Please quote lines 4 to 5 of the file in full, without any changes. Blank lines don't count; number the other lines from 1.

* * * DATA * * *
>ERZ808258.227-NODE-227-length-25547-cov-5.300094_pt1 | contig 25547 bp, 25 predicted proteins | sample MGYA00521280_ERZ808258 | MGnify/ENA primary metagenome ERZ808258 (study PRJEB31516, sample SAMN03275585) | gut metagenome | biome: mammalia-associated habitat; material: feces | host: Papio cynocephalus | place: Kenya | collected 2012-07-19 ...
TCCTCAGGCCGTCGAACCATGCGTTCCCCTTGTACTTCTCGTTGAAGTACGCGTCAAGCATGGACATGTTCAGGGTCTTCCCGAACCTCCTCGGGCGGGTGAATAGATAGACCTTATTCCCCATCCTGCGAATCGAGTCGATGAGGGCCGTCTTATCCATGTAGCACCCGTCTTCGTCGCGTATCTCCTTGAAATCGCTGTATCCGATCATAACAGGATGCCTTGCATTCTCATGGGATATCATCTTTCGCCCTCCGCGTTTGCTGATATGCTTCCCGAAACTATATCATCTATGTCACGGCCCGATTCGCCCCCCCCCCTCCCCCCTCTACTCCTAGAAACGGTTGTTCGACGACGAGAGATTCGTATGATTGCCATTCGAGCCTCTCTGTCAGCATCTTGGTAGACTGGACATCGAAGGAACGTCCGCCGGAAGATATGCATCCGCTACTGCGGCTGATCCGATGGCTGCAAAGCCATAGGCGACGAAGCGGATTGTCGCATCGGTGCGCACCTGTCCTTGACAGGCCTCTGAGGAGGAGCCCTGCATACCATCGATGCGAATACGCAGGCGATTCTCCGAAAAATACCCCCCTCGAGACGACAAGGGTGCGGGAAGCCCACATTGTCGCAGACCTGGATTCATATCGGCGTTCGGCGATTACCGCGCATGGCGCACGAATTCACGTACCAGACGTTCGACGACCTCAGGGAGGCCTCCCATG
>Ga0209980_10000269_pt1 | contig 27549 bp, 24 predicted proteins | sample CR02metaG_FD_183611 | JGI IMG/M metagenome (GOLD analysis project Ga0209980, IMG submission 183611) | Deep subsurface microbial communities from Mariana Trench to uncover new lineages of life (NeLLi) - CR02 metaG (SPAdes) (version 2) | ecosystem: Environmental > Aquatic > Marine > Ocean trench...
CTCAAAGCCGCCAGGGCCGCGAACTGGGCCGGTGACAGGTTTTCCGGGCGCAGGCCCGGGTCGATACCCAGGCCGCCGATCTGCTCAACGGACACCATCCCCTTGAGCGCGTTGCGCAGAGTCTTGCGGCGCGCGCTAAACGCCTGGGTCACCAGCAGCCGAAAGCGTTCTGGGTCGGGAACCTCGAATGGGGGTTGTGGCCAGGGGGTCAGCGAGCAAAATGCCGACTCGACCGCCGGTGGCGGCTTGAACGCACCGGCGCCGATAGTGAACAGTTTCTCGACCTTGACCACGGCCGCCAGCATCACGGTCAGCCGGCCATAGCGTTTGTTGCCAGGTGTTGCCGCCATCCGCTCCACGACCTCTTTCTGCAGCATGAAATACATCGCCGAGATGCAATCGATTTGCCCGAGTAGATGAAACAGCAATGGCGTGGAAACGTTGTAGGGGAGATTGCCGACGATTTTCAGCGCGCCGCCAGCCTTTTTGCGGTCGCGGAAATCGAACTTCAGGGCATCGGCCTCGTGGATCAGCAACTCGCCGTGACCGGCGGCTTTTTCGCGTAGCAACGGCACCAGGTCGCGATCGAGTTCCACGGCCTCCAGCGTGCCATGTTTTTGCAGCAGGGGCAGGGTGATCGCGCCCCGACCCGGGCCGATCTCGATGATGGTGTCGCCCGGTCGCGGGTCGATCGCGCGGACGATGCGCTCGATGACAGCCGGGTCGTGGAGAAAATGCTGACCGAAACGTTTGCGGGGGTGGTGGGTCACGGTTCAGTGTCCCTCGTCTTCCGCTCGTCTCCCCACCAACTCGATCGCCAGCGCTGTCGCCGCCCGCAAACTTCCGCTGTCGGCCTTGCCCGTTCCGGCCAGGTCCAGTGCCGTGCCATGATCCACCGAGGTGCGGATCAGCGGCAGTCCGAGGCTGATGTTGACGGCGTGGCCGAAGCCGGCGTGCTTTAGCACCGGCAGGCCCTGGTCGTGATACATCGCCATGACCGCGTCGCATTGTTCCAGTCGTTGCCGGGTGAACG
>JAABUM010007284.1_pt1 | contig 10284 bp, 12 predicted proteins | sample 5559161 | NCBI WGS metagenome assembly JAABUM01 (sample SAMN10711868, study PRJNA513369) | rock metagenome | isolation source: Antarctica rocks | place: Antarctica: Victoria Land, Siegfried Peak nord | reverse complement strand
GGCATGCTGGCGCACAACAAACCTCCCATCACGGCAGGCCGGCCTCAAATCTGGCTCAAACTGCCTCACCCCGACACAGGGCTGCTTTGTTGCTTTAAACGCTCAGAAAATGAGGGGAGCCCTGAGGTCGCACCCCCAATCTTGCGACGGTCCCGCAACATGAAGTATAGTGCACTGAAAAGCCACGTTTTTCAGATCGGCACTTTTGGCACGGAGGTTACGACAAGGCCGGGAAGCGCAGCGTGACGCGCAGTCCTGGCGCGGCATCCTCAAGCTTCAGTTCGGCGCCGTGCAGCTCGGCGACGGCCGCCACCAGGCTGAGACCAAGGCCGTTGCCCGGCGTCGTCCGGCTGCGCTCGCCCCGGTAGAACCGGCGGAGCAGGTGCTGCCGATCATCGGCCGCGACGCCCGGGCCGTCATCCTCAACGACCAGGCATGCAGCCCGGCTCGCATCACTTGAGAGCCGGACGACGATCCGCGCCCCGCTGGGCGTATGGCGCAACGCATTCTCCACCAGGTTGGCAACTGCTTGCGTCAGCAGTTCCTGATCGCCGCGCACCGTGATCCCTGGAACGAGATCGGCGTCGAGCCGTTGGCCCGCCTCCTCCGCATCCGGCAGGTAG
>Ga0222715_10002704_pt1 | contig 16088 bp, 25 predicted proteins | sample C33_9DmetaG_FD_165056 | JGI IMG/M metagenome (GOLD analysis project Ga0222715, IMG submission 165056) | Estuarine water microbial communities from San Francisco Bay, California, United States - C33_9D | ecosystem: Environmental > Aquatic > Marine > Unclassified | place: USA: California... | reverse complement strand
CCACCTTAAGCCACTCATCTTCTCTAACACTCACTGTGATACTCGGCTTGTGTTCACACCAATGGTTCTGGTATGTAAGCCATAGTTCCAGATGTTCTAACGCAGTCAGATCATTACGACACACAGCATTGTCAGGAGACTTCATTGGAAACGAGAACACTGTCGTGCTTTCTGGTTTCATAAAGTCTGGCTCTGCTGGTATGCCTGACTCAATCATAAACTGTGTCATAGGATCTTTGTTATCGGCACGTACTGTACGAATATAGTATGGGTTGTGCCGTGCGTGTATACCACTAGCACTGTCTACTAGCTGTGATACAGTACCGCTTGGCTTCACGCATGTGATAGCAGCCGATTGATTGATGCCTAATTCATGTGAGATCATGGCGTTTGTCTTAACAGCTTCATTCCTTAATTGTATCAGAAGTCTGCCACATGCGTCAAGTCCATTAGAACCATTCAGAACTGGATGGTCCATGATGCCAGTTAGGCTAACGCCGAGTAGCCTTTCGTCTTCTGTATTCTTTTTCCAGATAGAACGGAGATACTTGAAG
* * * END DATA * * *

CTCAAAGCCGCCAGGGCCGCGAACTGGGCCGGTGACAGGTTTTCCGGGCGCAGGCCCGGGTCGATACCCAGGCCGCCGATCTGCTCAACGGACACCATCCCCTTGAGCGCGTTGCGCAGAGTCTTGCGGCGCGCGCTAAACGCCTGGGTCACCAGCAGCCGAAAGCGTTCTGGGTCGGGAACCTCGAATGGGGGTTGTGGCCAGGGGGTCAGCGAGCAAAATGCCGACTCGACCGCCGGTGGCGGCTTGAACGCACCGGCGCCGATAGTGAACAGTTTCTCGACCTTGACCACGGCCGCCAGCATCACGGTCAGCCGGCCATAGCGTTTGTTGCCAGGTGTTGCCGCCATCCGCTCCACGACCTCTTTCTGCAGCATGAAATACATCGCCGAGATGCAATCGATTTGCCCGAGTAGATGAAACAGCAATGGCGTGGAAACGTTGTAGGGGAGATTGCCGACGATTTTCAGCGCGCCGCCAGCCTTTTTGCGGTCGCGGAAATCGAACTTCAGGGCATCGGCCTCGTGGATCAGCAACTCGCCGTGACCGGCGGCTTTTTCGCGTAGCAACGGCACCAGGTCGCGATCGAGTTCCACGGCCTCCAGCGTGCCATGTTTTTGCAGCAGGGGCAGGGTGATCGCGCCCCGACCCGGGCCGATCTCGATGATGGTGTCGCCCGGTCGCGGGTCGATCGCGCGGACGATGCGCTCGATGACAGCCGGGTCGTGGAGAAAATGCTGACCGAAACGTTTGCGGGGGTGGTGGGTCACGGTTCAGTGTCCCTCGTCTTCCGCTCGTCTCCCCACCAACTCGATCGCCAGCGCTGTCGCCGCCCGCAAACTTCCGCTGTCGGCCTTGCCCGTTCCGGCCAGGTCCAGTGCCGTGCCATGATCCACCGAGGTGCGGATCAGCGGCAGTCCGAGGCTGATGTTGACGGCGTGGCCGAAGCCGGCGTGCTTTAGCACCGGCAGGCCCTGGTCGTGATACATCGCCATGACCGCGTCGCATTGTTCCAGTCGTTGCCGGGTGAACG
>JAABUM010007284.1_pt1 | contig 10284 bp, 12 predicted proteins | sample 5559161 | NCBI WGS metagenome assembly JAABUM01 (sample SAMN10711868, study PRJNA513369) | rock metagenome | isolation source: Antarctica rocks | place: Antarctica: Victoria Land, Siegfried Peak nord | reverse complement strand